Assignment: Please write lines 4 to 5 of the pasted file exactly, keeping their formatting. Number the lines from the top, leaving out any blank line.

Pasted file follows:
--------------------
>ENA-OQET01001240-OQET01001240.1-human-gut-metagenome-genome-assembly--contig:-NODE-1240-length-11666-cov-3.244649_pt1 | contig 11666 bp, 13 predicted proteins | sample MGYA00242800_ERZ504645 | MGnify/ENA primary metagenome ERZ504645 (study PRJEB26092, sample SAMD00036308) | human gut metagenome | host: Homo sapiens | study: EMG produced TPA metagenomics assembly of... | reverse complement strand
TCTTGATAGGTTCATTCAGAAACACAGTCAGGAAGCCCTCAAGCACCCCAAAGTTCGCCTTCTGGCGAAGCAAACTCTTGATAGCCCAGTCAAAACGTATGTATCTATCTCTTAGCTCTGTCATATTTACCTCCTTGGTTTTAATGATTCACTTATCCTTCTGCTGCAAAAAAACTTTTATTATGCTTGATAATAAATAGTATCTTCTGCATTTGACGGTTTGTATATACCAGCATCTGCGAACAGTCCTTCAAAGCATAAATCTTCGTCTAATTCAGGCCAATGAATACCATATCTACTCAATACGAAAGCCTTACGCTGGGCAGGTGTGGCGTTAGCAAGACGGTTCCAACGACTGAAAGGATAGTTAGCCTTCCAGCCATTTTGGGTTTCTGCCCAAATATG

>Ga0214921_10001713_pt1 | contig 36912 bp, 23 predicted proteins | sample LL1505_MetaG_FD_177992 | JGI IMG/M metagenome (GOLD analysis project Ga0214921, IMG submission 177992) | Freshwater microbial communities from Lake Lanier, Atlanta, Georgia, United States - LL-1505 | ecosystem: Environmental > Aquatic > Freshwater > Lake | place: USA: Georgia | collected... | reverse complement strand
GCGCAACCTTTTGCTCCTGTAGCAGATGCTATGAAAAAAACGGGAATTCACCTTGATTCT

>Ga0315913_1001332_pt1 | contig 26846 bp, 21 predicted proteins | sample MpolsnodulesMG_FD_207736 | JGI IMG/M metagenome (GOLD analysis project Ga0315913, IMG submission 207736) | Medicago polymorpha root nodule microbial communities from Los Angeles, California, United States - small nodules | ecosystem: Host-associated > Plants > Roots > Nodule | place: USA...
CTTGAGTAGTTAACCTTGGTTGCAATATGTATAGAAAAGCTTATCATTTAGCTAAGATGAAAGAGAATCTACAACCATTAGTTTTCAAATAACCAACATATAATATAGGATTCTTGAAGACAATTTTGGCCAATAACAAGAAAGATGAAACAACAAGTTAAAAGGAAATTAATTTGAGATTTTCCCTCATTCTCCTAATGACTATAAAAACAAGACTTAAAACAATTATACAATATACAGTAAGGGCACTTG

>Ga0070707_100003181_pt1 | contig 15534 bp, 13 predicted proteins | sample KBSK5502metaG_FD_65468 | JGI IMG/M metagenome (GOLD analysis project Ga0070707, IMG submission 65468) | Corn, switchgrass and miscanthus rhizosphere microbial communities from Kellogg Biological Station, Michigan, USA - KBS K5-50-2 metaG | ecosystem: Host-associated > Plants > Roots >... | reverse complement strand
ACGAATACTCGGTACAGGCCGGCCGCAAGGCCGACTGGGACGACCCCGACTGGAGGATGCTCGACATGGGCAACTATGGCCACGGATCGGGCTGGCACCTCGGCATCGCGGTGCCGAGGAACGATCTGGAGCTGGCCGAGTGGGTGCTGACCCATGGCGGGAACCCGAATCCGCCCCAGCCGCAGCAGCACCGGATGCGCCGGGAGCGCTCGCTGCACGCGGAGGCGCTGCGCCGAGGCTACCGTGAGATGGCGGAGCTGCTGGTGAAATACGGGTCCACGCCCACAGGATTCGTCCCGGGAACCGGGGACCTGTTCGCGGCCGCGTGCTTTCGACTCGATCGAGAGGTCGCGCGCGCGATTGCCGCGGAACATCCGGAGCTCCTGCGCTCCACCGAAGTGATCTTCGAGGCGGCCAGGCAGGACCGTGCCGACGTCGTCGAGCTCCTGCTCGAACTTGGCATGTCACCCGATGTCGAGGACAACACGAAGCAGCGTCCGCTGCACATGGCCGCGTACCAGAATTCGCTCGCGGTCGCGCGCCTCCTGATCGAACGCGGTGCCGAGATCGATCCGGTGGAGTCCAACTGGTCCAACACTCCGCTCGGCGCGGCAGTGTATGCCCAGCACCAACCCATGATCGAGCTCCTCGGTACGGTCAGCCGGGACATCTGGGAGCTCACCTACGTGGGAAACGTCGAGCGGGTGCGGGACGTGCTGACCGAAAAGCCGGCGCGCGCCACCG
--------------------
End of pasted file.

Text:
GCGCAACCTTTTGCTCCTGTAGCAGATGCTATGAAAAAAACGGGAATTCACCTTGATTCT

>Ga0315913_1001332_pt1 | contig 26846 bp, 21 predicted proteins | sample MpolsnodulesMG_FD_207736 | JGI IMG/M metagenome (GOLD analysis project Ga0315913, IMG submission 207736) | Medicago polymorpha root nodule microbial communities from Los Angeles, California, United States - small nodules | ecosystem: Host-associated > Plants > Roots > Nodule | place: USA...